No One Talks Anymore

Carina Maggar | Posted 04.06.2014 | UK Tech
Carina Maggar

Recent research shows that our phones are proven to be affecting the way we talk, think, have sex, eat and even go to the loo. We have become slaves to technology, only this time, our hands are handcuffed to our phones. Those red circular icons on our home screens have become our very own version of a newborn baby crying out for attention.

Why Multiculturalism is Not Enough

Michael Bond | Posted 02.06.2014 | UK Politics
Michael Bond

How well do you know your neighbours? By sight? By name? Well enough to know the names of their children? In multicultural Britain we should be asking this question more often, for the answer matters a great deal.

Think You Know How To Spot A Liar?

The Huffington Post UK | Georgia James | Posted 29.05.2014 | UK Lifestyle

How many times have you told a fib today? According to Robert Feldman, author of The Liar In Your Life: The Way To Truthful Relationships, it’s prob...

Happiness: Top Tips...

Andy Cope | Posted 27.07.2014 | UK Lifestyle
Andy Cope

If we plotted your 'well-being' (ie, your emotions) during the week, you'd have a natural high point and a natural low point. Your high is when you've got bags of enthusiasm, a twinkle in your eye and a grin on your face. Life feels good. You are flourishing. The other end of the spectrum is the low level you.

Right-Wing Flames That Have Licked Europe Fanned by Lack of Education

The Conversation UK | Posted 27.07.2014 | UK Politics
The Conversation UK

By Ian H Robertson, Trinity College Dublin As Europe wakens to a wave of newly elected right-wing Members of the European Parliament, our multi-racia...

The Art of Decoding Moods

Dr. Bill Cloke | Posted 20.07.2014 | UK Lifestyle
Dr. Bill Cloke

Most people buy into popular culture where we talk about control freaks and moodiness like they are anomalies that we can flick off like lint from our sweater. "Just get over it" rings out from the peanut gallery of nay sayers and pundits like grease through a goose. It's just not that simple. Moods can be complex and almost invisible.

Are Smart Cities Too Clever for Their Own Good?

Colin Strong | Posted 09.07.2014 | UK Tech
Colin Strong

Smart Cities are hot news with many examples where innovation and technology have been drivers of growth and sustainability. But are Smart Cities heading for an 'Uncanny Valley' where the lack of consultation with citizens can lead to alienation and rejection by the very people that these initiatives are designed to help?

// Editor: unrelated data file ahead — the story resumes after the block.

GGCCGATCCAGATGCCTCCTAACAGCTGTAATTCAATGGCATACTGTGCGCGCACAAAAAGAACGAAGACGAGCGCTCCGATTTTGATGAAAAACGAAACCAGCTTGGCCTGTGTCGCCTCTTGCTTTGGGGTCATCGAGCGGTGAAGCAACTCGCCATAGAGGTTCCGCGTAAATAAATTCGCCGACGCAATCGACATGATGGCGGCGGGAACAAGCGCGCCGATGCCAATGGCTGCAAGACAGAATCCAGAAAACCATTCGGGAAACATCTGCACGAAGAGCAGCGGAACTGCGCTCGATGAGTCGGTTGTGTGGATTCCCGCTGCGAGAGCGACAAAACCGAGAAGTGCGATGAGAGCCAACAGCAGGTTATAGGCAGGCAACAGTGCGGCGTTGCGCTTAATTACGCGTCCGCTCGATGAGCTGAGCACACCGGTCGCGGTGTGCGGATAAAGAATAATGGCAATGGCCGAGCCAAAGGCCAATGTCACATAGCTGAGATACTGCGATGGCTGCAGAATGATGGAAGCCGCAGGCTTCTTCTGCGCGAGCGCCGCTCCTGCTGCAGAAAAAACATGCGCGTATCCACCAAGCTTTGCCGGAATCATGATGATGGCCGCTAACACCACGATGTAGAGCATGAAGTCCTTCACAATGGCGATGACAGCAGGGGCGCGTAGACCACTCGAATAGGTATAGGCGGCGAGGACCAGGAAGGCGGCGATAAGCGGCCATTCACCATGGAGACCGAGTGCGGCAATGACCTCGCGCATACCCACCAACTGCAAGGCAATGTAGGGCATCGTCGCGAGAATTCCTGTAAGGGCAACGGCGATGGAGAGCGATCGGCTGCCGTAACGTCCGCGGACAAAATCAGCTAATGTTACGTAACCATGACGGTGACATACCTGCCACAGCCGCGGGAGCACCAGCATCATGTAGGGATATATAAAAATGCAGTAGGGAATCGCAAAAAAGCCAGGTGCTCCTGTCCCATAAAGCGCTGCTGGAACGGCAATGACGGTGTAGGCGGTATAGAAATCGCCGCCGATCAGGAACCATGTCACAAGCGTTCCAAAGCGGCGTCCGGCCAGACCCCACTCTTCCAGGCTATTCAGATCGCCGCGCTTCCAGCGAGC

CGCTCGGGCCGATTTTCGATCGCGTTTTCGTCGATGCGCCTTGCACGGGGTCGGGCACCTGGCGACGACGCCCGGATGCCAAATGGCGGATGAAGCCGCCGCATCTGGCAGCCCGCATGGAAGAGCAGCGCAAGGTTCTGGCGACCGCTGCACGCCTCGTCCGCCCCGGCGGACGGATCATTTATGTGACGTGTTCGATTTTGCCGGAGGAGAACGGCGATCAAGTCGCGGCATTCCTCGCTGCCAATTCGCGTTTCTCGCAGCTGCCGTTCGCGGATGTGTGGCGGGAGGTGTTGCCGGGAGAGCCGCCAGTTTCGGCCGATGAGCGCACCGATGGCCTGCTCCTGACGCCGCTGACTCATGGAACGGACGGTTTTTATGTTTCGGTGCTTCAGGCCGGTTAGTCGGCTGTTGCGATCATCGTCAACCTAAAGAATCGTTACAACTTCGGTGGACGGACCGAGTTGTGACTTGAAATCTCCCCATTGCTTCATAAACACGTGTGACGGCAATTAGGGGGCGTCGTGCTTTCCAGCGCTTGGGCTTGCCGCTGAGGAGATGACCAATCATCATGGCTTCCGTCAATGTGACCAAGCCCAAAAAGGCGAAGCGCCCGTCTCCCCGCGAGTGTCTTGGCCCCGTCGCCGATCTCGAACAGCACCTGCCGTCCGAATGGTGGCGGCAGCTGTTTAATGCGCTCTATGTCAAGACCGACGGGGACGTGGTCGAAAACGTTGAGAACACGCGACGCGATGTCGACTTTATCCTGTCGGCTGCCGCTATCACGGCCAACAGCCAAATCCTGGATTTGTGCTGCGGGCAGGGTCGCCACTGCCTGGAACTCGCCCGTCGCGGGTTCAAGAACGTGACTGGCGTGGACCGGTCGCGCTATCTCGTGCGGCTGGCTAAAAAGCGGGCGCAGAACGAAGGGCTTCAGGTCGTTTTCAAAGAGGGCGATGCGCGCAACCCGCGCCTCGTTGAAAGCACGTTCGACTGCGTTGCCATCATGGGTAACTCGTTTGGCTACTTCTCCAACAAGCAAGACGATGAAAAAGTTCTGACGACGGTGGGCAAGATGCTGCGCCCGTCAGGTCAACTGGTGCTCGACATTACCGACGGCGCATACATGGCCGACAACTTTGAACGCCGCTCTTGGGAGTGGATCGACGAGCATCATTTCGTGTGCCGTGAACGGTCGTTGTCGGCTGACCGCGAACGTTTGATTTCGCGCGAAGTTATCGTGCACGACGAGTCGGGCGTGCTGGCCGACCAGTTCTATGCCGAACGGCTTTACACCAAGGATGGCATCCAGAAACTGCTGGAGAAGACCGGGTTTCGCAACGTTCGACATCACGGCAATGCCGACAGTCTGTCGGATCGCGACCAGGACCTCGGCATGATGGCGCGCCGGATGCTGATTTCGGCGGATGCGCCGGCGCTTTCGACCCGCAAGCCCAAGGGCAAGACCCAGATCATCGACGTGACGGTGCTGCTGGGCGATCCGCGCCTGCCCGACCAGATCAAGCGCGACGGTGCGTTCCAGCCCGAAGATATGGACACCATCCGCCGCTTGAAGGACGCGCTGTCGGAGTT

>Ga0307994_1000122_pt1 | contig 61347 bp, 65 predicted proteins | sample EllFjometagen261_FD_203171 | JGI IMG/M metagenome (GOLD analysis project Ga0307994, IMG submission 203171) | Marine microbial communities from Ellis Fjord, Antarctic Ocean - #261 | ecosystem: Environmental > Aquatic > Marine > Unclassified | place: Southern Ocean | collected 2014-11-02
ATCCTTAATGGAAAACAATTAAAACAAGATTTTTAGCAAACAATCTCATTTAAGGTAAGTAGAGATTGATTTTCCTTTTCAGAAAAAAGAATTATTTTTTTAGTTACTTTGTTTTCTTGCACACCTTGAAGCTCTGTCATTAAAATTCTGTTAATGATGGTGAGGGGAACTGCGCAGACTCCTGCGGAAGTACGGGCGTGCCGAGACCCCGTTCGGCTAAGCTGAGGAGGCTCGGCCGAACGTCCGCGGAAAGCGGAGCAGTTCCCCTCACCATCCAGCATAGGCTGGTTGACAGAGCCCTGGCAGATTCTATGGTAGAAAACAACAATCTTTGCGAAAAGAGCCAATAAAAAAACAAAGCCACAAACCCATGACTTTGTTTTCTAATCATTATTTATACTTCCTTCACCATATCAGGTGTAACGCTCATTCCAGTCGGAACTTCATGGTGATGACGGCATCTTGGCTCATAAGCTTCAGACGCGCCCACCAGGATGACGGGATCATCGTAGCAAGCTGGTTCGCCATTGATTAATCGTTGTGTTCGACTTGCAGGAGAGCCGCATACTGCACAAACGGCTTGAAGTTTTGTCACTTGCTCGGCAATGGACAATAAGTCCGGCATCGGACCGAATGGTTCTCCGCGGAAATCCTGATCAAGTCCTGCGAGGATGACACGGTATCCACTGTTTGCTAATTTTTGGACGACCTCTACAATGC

Self-Teaching Yourself to Success

Saj Devshi | Posted 30.06.2014 | UK Universities & Education
Saj Devshi

A passing idea to keep my mind occupied snowballed into something bigger and I now run one of the most popular Psychology A level blogs on the internet. If I have learnt anything in the last year or so, it is that anything is possible if you put your mind to it and you're will is such that you wont take no for an answer, even from yourself.

Re-Programming the Mind for Greener Living

Green Futures | Posted 29.06.2014 | UK Lifestyle
Green Futures

How can we intervene in this process to create moments of change? We might consider two ways of promoting habit formation within such 'moments'. First, we are all attuned to the environment around us and there is clear evidence that getting the 'choice architecture' right is critical.

Why Was Shakespeare Performed Inside Broadmoor Hospital - A High-Security psychiatric unit?

Dr Raj Persaud | Posted 27.06.2014 | UK Entertainment
Dr Raj Persaud

Psychoanalysts, including Sigmund Freud himself, have interpreted a great deal of hidden meaning and deep insight into the human condition in Shakespeare's plays. For example, some psychoanalysts see special significance in the title of Hamlet, written in approximately 1601, given Shakespeare's own son, named Hamnet, died in 1596.

Does More Really Mean Less?

Stella Photi | Posted 25.06.2014 | UK Lifestyle
Stella Photi

Amidst incessant TV flicker and commercial bombardment this noisy nation seems destined to become possessed by its possessions. With dwindling opportunity to truly disconnect from everyday distractions it's easy to take the things that really matter for granted. Can we ever find happiness in a new car? Meaning in an iPad?

Where Journalists Find Their News Stories Everyday

Ehsan Khodarahmi | Posted 27.06.2014 | UK
Ehsan Khodarahmi

Publications and journalists have always sent emails to brand owners and PR agencies to find news worthy stories (known as media requests); but this has changed to some extent due to social media.

Saving the World in Heels | Trust Is the New Black

Diana Verde Nieto | Posted 25.06.2014 | UK Tech
Diana Verde Nieto

What were you supposed to be doing when you started reading this column? Chances are, you had a to-do list and this wasn't on it...